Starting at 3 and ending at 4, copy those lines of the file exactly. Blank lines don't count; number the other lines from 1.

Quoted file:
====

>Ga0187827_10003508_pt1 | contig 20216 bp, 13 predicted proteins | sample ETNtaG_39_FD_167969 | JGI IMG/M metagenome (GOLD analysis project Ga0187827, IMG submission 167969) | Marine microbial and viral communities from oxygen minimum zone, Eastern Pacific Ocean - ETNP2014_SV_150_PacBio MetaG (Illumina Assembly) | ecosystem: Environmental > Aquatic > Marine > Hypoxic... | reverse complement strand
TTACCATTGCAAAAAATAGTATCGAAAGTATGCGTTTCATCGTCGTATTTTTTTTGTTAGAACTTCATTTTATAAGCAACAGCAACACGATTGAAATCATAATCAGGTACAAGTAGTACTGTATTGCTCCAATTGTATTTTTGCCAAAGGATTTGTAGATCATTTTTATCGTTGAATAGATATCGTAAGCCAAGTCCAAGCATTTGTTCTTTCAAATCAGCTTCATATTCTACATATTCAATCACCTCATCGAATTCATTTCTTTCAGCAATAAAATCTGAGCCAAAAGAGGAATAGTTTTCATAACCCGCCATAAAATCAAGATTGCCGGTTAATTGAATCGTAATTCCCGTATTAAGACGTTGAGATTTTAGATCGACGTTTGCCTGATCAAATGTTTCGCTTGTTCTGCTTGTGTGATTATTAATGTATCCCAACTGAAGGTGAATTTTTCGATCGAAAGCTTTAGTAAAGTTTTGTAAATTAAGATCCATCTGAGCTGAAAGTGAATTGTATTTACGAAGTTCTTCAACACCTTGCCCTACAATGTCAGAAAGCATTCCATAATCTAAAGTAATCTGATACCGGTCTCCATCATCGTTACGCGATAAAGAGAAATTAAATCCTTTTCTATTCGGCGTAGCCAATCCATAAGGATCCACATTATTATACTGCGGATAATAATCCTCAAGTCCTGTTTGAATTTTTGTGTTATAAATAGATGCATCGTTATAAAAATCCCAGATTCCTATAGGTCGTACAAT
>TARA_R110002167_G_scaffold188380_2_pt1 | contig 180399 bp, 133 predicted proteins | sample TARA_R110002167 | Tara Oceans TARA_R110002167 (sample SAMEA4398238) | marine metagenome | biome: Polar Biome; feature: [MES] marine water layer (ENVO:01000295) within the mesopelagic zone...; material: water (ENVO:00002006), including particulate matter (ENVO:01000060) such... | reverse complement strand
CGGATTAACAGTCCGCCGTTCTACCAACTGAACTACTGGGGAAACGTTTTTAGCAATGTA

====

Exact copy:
>TARA_R110002167_G_scaffold188380_2_pt1 | contig 180399 bp, 133 predicted proteins | sample TARA_R110002167 | Tara Oceans TARA_R110002167 (sample SAMEA4398238) | marine metagenome | biome: Polar Biome; feature: [MES] marine water layer (ENVO:01000295) within the mesopelagic zone...; material: water (ENVO:00002006), including particulate matter (ENVO:01000060) such... | reverse complement strand
CGGATTAACAGTCCGCCGTTCTACCAACTGAACTACTGGGGAAACGTTTTTAGCAATGTA